The Greater Philadelphia Cultural Alliance believes it can help double audience participation at area arts events over the next 12 years.

And the Pew Charitable Trusts has put up $5 million to help finance an elaborate marketing effort - called Engage 2020 - to push for that goal, officials intend to announce today.

The Wallace Foundation and the Philadelphia Foundation also are providing funds for the project's initial $6.3 million, four-year effort.

"What we're talking about is getting more Philadelphians involved in arts and culture," said Tom Kaiden, chief operating officer of the alliance. "It's fundamentally about changing the arts experience to make it more accessible to more people."

In practical terms, this means that a substantial amount of money will flow into marketing research and planning, officials said.

A key element will be the creation of what the alliance has dubbed the Cultural Engagement Index, which will seek to gauge regional cultural activity through periodic readings of such key statistics as audience size and diversity. Over time, the alliance hopes the index will measure shifting patterns of cultural behavior.

The index will also serve as the measure of cultural participation, which the alliance is seeking to double by 2020. Participation is an expansive concept that goes well beyond traditional attendance - about 18 million attended cultural events in the five-county region last year, officials said - to encompass activities as wide-ranging as singing in church to collecting art for the home.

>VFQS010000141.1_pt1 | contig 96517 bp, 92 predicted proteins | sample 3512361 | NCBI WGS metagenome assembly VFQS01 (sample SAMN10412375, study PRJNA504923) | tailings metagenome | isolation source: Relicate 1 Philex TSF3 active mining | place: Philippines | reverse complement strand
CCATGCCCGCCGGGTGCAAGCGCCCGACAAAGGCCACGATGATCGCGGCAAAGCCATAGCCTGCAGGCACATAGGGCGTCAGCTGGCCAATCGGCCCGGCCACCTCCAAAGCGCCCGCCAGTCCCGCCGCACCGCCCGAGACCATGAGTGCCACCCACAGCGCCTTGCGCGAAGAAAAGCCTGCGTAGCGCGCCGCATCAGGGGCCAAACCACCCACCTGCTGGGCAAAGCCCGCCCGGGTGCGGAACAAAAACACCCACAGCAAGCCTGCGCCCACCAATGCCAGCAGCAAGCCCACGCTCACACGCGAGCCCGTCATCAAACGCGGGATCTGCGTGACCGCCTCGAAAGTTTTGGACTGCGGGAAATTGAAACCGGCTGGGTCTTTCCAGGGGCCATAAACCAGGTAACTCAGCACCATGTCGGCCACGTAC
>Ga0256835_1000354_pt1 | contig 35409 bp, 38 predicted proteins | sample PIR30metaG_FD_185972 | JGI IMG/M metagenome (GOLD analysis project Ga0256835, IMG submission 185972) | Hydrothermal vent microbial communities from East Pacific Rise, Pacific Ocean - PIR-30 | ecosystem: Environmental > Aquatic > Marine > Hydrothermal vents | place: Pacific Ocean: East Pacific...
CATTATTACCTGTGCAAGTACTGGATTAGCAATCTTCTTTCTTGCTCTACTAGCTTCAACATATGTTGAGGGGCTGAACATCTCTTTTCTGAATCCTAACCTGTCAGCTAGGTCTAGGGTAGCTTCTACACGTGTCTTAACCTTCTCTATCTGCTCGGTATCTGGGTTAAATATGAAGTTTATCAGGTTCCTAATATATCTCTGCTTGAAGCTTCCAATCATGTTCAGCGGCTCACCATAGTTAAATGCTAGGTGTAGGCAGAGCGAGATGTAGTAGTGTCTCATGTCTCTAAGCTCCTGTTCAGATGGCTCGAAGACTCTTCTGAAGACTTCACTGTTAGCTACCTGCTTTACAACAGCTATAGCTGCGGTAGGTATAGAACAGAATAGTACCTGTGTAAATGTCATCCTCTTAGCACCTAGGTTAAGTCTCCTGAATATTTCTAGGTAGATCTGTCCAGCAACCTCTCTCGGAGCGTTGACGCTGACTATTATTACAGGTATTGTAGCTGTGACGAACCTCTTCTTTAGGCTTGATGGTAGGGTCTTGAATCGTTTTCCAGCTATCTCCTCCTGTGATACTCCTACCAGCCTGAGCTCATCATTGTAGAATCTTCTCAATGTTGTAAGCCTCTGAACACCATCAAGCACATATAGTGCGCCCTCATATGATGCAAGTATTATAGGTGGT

In addition, a two-year study of demographics, audience likes and dislikes, and audience values will pull together a vast amount of data in "a readable format" for leaders of cultural organizations.

Grants will also be made to individual organizations to explore and implement marketing strategies related to the index. And marketing consultants will be matched with select organizations to foster market-development planning.

The Internet will receive attention as well, with the alliance's, along with its discount-ticket feature, FunSavers, receiving radical upgrades designed to enhance interactivity.

Kaiden said the whole program would be about what he called engagement.

"Cultural organizations have talked about attendance and participation for years," he said. "But if we think about attendance, we're thinking too narrowly. The use of the word


is deliberate. We need to involve people as more than just passive participants sitting in the dark and politely applauding at the end of a performance."